DIRECT SUPPORT PROFESSIONALS for intellectually disabled adults. Competitive hourly wage. Part-time and full-time available. All shifts. 814-410-6197. EOE. FLAT BED DRIVERS: CDL License, Class A. Home every night. No weekends. Delivery in surrounding states. Must be drug free and pass drug test. Apply in person at: Say-Core, 132 Block Rd., Portage, PA 15946 or email to: ed.saycore@ hotmail.com. No phone calls please. HVAC TECH: Some experience necessary. Full or part-time. Cresson area. 814-886-2336, 814-934-4953.

HELP WANTED

ITALIAN VILLAGE PIZZA in Ebensburg is now accepting applications for the following positions: Morning cooks and drivers. Applicants must be reliable, high energy and friendly, must possess reliable transportation. Previous restaurant experience is a plus. If interested, call 472-2202 or inquire within. Apply in person.

KITCHEN HELP: The Nutrition Group is seeking a Kitchen Aide to assist at Ebensburg Sr. Center. Work in a great atmosphere. Part-time hours (17/ week). Great schedule, Monday-Friday, no nights or weekends. Competitive wages offered. Please visit us at www.tngcareers.com or call 814472-5226 for details. EOE/AA compliant.

HELP WANTED

LIFEGUARDS, SWIM INSTRUCTORS: For complete job description, requirements, and application instructions for this and other available positions, please visit our website at www.francis.edu/employment. AA/EOE. LOCAL TRI-AXLE DRIVERS WANTED: Must have experience. 4721007. MAINTENANCE PERSON needed for a local business. Part-time. Various duties. For more information call Bill at 814-886-4600. MEAT CUTTER for local supermarket. No experience needed, will train. Send resume to: â&#x20AC;&#x153;Meat Cutterâ&#x20AC;?, Cresson Shop Nâ&#x20AC;&#x2122; Save, P.O. Box 205, Cresson, PA 16630.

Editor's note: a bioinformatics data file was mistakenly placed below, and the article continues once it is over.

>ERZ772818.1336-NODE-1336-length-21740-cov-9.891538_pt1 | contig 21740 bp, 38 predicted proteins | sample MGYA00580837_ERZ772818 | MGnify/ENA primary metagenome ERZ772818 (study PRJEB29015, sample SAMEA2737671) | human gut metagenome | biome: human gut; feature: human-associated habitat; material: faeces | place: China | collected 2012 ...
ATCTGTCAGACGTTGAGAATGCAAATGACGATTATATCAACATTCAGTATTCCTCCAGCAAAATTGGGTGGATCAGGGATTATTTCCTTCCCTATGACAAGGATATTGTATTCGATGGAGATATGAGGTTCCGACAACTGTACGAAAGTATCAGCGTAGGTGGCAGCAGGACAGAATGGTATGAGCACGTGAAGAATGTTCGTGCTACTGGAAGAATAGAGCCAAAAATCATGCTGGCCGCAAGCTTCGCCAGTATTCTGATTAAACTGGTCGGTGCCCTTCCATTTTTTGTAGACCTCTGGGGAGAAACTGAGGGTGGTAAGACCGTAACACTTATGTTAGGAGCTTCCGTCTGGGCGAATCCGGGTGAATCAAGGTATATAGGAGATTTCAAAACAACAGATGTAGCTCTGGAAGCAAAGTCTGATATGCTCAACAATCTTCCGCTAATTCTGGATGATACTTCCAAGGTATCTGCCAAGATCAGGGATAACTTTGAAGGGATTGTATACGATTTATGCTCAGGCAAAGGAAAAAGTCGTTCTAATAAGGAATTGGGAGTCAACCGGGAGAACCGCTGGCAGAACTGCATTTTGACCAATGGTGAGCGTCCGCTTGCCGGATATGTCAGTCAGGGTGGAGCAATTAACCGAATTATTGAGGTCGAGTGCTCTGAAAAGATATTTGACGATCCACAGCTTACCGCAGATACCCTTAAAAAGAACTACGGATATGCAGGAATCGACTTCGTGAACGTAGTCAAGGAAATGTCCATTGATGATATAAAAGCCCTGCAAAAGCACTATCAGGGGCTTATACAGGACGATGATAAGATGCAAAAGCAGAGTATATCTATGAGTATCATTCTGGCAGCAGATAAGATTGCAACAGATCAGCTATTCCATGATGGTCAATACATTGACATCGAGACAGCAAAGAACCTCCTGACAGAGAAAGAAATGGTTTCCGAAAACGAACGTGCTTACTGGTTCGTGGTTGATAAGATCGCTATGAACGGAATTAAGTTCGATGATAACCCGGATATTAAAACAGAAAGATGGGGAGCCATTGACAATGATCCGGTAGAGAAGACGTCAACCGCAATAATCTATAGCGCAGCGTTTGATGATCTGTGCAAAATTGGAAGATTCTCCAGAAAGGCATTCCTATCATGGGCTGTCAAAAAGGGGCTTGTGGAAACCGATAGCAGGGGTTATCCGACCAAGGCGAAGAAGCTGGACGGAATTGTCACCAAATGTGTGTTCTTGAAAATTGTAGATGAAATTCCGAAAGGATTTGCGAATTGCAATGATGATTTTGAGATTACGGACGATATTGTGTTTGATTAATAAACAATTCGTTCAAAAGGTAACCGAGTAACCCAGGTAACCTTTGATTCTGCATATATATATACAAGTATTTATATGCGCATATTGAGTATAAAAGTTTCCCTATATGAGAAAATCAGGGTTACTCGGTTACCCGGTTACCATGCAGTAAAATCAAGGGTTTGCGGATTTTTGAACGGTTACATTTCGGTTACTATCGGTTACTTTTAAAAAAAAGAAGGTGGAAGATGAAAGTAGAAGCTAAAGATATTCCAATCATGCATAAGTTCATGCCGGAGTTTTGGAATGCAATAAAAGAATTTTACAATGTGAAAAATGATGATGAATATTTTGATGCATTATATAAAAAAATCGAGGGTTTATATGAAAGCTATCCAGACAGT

HELP WANTED

MHR OF CENTRAL PA is seeking a Full-time Program Therapist to oversee the daily psychiatric treatment of residents in accordance with the rules and regulations of the Dept. of Public Welfare. MHRCPA provides direct care to adults with serious and persistent mental health diagnoses. Requirements: Masters degree in a clinical human services field, social work, psychology, mental health counseling, psychiatric rehabilitation or a related discipline. In addition, applicants must have a valid driverâ&#x20AC;&#x2122;s license and Act 34 clearance. a competitive salary and comprehensive benefits package is offered. To apply, please send resume and cover letter to: Carol Sossong at Carol@ccltsr.com. EOE.

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Phone: 814-472-4110 Fax: 814-472-2275

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Water auth. looks to revamp apartment water bills

MAINLINE EXTRA - Thursday, May 10, 2018 - PAGE 15

By Allie Garver

of Mainline Newspapers

SERVICES